Before 1955, ages for the Earth based on uranium/thorium/lead ratios were generally about a billion years younger than the currently popular 4.5 billion years. old Earth is reviewed and deficiencies of the uranium/lead method are discussed.The basic theory of radiometric dating is briefly reviewed.rely heavily on the uranium/thorium/lead radiometric dating methods.Because it is not generally appreciated that the assumptions on which the radiometric estimates are based are a virtually impossible sequence of events, let us refresh our minds on the fundamentals of the method by turning to the hourglass analogy (Fig. This system of measuring time works well providing that: Since radioactive decay constants are believed to be unalterable, the requirement of an absolutely reproducible rate is hopefully met.Some evidence is also presented to show that radiometric results that are in agreement with the accepted geological time scale are selectively published in preference to those results that are not in agreement.The geological time scale and an age for the Earth of 4.5 b.y.It might be argued that although radiometric dating has a few problems, the large body of concordant data using different isotopes shows that the dates are of the right order.

In 1955 a symposium on radiometric dating was held from which the following was given in the summary: “Radioactive ‘dating’ has been perhaps the most widely publicised of geochemical techniques, but of several known dating methods based on radioactivity, only C-14 dating has developed to the point where it yields consistently reliable ages.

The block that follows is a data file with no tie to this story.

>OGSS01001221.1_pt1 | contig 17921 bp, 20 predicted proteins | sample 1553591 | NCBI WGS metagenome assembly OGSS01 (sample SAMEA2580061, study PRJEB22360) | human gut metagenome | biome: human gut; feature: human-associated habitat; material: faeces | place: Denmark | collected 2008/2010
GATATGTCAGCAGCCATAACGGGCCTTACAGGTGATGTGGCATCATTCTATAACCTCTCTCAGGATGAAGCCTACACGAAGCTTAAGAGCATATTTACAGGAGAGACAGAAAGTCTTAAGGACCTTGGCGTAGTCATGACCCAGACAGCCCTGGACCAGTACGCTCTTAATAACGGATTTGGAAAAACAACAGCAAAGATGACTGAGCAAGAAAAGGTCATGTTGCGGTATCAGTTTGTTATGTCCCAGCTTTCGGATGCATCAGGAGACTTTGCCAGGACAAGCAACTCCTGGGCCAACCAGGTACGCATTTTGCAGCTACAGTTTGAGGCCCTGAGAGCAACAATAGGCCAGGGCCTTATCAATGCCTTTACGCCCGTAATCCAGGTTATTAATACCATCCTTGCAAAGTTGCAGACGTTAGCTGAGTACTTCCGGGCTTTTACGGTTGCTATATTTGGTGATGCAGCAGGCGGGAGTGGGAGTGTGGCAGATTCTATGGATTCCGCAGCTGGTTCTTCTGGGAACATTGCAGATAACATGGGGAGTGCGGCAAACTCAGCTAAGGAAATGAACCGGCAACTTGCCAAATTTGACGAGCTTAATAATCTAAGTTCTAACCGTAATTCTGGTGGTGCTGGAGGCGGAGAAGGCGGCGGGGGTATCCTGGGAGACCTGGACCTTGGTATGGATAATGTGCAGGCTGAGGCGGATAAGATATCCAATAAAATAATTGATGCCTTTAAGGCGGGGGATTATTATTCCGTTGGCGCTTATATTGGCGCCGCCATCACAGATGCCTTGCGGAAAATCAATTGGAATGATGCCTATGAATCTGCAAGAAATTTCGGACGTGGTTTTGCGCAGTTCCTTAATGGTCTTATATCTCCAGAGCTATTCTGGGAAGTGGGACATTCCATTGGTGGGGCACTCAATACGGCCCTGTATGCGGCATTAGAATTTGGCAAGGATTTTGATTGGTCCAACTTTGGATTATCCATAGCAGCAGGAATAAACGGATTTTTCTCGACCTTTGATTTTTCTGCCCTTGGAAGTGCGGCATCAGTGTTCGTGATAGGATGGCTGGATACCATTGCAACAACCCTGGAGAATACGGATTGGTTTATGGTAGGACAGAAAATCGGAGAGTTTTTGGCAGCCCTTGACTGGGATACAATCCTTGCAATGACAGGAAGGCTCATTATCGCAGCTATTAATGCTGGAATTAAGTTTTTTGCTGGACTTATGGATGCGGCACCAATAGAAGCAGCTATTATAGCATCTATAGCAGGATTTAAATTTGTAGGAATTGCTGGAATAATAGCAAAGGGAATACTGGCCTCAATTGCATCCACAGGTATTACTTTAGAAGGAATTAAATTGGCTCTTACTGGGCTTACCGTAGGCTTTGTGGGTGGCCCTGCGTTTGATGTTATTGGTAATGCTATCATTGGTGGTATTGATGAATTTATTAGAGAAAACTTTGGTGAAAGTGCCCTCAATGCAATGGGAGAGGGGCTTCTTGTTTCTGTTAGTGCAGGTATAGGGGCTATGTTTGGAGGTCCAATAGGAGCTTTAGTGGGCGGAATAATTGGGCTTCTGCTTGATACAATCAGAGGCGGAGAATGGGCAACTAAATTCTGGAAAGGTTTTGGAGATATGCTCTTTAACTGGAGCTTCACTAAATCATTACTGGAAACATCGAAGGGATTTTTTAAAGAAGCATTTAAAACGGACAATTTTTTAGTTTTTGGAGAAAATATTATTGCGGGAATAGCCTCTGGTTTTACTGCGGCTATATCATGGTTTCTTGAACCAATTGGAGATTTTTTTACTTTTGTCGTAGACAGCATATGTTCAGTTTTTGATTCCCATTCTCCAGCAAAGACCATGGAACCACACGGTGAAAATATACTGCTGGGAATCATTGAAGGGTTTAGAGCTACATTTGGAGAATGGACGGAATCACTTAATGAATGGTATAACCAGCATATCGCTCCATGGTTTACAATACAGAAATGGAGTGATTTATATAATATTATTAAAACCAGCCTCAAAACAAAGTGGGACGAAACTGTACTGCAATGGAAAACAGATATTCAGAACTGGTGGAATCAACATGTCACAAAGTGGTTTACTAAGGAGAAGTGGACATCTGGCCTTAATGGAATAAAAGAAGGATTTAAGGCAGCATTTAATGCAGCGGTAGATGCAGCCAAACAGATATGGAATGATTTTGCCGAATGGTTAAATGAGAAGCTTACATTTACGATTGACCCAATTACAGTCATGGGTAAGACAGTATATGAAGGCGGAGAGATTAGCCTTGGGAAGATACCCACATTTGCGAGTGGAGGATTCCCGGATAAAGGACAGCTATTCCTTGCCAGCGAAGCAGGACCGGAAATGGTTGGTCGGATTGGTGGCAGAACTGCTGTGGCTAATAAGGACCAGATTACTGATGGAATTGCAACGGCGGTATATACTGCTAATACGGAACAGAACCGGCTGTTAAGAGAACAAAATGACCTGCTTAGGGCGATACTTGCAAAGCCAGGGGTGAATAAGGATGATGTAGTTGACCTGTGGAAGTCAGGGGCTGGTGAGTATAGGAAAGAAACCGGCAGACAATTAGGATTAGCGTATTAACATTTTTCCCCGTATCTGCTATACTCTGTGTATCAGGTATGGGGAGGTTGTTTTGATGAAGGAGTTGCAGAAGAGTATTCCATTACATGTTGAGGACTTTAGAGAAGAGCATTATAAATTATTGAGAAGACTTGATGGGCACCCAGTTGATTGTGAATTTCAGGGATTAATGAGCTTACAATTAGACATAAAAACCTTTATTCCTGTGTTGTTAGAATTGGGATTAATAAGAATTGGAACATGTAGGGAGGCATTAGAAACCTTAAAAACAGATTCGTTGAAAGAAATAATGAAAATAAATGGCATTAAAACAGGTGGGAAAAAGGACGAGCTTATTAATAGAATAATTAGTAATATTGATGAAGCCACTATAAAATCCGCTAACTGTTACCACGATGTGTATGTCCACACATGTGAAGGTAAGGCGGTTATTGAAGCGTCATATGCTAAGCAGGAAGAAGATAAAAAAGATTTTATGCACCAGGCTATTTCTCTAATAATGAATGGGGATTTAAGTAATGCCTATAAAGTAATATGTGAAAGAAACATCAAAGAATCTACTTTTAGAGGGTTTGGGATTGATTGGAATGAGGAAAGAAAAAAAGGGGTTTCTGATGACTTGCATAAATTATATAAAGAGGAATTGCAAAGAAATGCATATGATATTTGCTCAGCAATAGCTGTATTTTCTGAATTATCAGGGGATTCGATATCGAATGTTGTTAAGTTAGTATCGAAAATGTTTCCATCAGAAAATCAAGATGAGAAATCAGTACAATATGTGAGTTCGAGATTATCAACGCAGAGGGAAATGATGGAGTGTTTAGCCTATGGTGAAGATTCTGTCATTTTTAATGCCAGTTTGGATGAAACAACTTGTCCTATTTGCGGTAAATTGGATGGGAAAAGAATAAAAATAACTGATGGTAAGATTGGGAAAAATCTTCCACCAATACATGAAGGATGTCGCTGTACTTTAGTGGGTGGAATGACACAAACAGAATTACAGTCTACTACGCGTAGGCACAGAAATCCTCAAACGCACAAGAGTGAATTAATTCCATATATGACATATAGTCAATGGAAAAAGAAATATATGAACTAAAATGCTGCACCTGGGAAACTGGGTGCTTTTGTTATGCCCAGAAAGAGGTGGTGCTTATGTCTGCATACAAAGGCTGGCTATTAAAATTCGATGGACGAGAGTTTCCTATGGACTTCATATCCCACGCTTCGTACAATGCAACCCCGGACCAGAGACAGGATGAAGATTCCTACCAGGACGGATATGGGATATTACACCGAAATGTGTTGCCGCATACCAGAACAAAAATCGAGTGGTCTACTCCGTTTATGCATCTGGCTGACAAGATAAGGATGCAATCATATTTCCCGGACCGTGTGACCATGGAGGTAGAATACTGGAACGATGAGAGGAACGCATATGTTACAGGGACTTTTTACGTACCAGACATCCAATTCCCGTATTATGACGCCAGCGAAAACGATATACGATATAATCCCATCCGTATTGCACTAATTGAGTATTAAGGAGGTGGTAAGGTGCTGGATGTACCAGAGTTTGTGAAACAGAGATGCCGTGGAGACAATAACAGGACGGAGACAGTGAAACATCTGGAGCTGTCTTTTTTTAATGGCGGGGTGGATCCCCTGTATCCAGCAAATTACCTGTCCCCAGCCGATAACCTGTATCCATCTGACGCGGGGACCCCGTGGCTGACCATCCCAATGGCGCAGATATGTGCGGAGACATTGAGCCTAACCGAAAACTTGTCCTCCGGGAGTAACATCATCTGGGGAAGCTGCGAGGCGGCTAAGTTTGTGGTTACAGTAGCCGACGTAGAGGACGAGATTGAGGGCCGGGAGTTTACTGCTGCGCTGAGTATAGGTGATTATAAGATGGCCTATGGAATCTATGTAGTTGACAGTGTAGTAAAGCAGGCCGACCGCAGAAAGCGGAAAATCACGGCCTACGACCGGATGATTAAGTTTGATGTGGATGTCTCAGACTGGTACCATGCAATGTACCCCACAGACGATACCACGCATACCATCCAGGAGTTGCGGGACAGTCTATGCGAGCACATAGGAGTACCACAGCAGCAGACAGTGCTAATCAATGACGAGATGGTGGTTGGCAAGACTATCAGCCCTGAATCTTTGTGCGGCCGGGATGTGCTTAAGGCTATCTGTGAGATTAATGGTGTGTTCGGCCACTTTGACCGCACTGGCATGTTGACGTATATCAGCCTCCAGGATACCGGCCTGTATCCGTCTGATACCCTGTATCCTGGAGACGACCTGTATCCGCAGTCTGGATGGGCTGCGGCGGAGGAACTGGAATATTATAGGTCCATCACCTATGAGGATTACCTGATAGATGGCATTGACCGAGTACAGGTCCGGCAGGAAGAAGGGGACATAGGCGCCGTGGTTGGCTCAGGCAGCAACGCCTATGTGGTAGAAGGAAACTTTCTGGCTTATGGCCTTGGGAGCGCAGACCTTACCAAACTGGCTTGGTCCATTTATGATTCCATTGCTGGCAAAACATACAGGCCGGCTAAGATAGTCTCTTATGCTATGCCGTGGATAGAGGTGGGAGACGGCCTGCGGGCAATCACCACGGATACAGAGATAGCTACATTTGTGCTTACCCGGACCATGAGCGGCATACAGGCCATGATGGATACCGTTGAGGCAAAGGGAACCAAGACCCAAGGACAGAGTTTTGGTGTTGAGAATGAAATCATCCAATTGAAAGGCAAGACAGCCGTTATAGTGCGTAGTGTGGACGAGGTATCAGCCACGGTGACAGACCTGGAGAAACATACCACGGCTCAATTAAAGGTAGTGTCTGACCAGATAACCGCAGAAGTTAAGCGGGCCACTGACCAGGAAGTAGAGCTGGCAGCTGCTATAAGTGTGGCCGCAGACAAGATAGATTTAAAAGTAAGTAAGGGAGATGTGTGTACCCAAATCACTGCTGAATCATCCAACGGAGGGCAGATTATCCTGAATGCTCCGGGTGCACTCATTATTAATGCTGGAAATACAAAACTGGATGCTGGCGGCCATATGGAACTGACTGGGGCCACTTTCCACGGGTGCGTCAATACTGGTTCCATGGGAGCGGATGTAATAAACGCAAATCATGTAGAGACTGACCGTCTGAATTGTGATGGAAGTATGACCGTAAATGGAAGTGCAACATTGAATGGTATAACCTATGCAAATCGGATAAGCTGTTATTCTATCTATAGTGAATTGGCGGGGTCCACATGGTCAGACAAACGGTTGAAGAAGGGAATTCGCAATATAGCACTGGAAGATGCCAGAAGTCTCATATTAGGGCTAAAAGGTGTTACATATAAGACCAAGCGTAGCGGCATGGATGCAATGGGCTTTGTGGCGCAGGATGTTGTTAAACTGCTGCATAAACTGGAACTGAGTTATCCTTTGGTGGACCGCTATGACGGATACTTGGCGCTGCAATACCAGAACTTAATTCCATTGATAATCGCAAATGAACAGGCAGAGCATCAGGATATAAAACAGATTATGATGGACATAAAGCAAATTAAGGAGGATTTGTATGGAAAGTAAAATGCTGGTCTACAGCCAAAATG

Since 1955 the estimate for the age of the Earth has been based on the assumption that certain meteorite lead isotope ratios are equivalent to the primordial lead isotope ratios on Earth.

In 1972 this assumption was shown to be highly questionable.

That difficulty aside, they were selected because they contain very little uranium and thorium and are therefore unlikely to contain significant radiogenic lead.

However, it is even more surprising to learn that the lead isotope ratios chosen by Patterson Most meteorites have lead isotope ratios similar to those of present day common lead.

In 1955 a symposium on radiometric dating was held from which the following was given in the summary: “Radioactive ‘dating’ has been perhaps the most widely publicised of geochemical techniques, but of several known dating methods based on radioactivity, only C-14 dating has developed to the point where it yields consistently reliable ages.Since 1955 the estimate for the age of the Earth has been based on the assumption that certain meteorite lead isotope ratios are equivalent to the primordial lead isotope ratios on Earth.In 1972 this assumption was shown to be highly questionable.That difficulty aside, they were selected because they contain very little uranium and thorium and are therefore unlikely to contain significant radiogenic lead.However, it is even more surprising to learn that the lead isotope ratios chosen by Patterson Most meteorites have lead isotope ratios similar to those of present day common lead.Up until 1972 these could be explained as being contaminated with radiogenic lead from uranium and thorium decay.